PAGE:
What is an Insulator?
In an Insulators, electrons are not free to roam around and be shared by neighboring atoms. They are tightly bound electrons. Some common Insulator materials are glass, plastic, rubber, air, Teflon and wood. Vacuum is also an insulator, though it is not actually a material.
Definition of an Insulator?
Insulators are simply material that does not conduct electrical current. Most electrical conductors are covered by insulation materials. Insulators possess a high resistivity and low conductivity. Their atoms have tightly bound electrons that do not move throughout the material. Because the electrons are static and not freely roaming, a current cannot easily pass. In addition to protecting loss of current, insulators make an electrical current more efficient by concentrating the flow.
The property that distinguishes an insulator is its resistivity. Insulators have higher resistivity than semiconductors or conductors. The most common examples are non-metals. A perfect insulator does not exist because even insulators contain small numbers of mobile charges (charge carriers) which can carry current.
In addition, all insulators become electrically conductive when a sufficiently large voltage is applied that the electric field tears electrons away from the atoms. This is known as the breakdown voltage of an insulator. A much larger class of materials, even though they may have lower bulk resistivity, are still good enough to prevent significant current from flowing at normally used voltages, and thus are employed as insulation for electrical wiring and cables. Examples include rubber-like polymers and most plastics which can be thermoset or thermoplastic in nature.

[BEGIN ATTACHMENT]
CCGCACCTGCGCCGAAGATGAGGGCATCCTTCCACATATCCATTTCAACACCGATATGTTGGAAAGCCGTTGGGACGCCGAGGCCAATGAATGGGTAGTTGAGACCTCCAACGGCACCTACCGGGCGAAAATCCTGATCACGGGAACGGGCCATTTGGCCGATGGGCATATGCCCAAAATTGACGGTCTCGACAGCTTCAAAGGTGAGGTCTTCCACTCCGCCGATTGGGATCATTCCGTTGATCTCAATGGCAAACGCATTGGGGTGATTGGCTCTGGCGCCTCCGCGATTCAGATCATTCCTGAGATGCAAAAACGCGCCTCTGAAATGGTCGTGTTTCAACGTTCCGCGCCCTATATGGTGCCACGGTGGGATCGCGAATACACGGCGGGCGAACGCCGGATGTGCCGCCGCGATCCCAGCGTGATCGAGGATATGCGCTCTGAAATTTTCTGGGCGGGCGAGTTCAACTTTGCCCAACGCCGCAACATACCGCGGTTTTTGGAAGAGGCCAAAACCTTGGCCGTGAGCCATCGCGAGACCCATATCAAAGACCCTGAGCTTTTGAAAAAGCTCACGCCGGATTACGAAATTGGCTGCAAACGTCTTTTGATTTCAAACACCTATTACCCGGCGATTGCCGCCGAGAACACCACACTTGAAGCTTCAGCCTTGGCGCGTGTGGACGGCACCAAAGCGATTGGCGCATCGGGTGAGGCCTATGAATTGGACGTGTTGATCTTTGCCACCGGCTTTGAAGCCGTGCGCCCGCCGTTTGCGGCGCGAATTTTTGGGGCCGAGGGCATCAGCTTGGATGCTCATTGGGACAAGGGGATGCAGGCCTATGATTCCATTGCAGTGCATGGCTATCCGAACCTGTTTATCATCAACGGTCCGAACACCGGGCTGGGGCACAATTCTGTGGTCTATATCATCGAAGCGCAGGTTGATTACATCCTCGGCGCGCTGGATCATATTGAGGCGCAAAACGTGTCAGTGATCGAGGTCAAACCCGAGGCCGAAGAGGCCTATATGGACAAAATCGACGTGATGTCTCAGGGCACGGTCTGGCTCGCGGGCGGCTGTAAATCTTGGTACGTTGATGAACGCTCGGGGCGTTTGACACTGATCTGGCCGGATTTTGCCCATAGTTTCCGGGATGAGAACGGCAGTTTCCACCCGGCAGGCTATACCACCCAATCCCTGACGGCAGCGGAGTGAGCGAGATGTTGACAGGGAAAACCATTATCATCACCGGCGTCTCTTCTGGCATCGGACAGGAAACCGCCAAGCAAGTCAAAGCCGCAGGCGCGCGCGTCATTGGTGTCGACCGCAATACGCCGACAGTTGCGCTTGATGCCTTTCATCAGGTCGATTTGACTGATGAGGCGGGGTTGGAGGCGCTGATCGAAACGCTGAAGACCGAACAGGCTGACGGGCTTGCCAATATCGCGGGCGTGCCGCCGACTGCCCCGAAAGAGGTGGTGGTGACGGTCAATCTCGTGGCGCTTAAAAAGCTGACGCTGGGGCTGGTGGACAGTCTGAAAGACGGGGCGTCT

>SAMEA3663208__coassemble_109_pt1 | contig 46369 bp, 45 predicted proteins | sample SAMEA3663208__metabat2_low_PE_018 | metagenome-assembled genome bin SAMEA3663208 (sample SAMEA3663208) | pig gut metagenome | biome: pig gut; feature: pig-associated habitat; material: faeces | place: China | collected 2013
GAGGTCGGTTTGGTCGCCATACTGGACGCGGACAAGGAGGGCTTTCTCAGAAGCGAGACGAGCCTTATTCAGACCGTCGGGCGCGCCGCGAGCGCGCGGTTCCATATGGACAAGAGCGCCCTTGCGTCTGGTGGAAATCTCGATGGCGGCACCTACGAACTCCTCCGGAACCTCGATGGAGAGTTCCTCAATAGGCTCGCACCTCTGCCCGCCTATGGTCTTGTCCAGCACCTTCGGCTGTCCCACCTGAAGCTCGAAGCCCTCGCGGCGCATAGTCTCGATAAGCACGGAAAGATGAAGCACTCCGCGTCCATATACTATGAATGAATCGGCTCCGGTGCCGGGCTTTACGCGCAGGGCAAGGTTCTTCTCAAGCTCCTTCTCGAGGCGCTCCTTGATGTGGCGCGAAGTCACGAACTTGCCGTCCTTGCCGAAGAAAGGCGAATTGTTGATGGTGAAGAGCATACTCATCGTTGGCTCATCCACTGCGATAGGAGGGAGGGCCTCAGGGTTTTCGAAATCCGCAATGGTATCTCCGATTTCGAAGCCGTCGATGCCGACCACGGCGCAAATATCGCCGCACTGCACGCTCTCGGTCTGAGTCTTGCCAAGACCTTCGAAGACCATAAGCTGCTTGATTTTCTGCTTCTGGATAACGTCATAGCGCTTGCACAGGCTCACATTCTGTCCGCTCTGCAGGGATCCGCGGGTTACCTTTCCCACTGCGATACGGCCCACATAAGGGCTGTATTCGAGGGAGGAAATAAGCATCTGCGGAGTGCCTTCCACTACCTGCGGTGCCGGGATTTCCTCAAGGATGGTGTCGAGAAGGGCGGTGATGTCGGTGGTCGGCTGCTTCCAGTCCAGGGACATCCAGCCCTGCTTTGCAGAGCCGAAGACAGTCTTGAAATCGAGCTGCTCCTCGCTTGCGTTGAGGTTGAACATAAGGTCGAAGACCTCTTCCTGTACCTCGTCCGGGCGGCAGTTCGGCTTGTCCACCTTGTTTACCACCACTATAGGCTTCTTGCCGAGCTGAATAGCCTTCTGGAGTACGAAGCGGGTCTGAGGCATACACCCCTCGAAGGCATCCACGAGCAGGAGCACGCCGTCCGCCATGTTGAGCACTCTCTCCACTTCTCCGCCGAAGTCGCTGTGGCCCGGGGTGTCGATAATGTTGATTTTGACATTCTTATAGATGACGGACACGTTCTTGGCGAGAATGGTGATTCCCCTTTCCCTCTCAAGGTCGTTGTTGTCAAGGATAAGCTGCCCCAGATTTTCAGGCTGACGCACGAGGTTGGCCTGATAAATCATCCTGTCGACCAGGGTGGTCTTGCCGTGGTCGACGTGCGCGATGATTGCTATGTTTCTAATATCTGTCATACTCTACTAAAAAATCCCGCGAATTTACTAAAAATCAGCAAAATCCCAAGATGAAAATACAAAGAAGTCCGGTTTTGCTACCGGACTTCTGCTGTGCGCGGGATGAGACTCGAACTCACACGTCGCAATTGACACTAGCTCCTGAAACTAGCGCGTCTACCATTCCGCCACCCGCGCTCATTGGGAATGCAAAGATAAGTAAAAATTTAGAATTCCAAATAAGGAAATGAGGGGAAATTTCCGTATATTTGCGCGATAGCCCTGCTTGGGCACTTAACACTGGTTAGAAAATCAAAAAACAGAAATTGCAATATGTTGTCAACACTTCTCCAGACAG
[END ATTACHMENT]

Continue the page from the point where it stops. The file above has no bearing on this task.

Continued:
An insulating material used in bulk to wrap electrical cables or other equipment is called Insulation. The term insulator is also used more specifically to refer to insulating supports used to attach electric power distribution or transmission lines to utility poles and transmission towers. They support the weight of the suspended wires without allowing the current to flow through the tower to ground.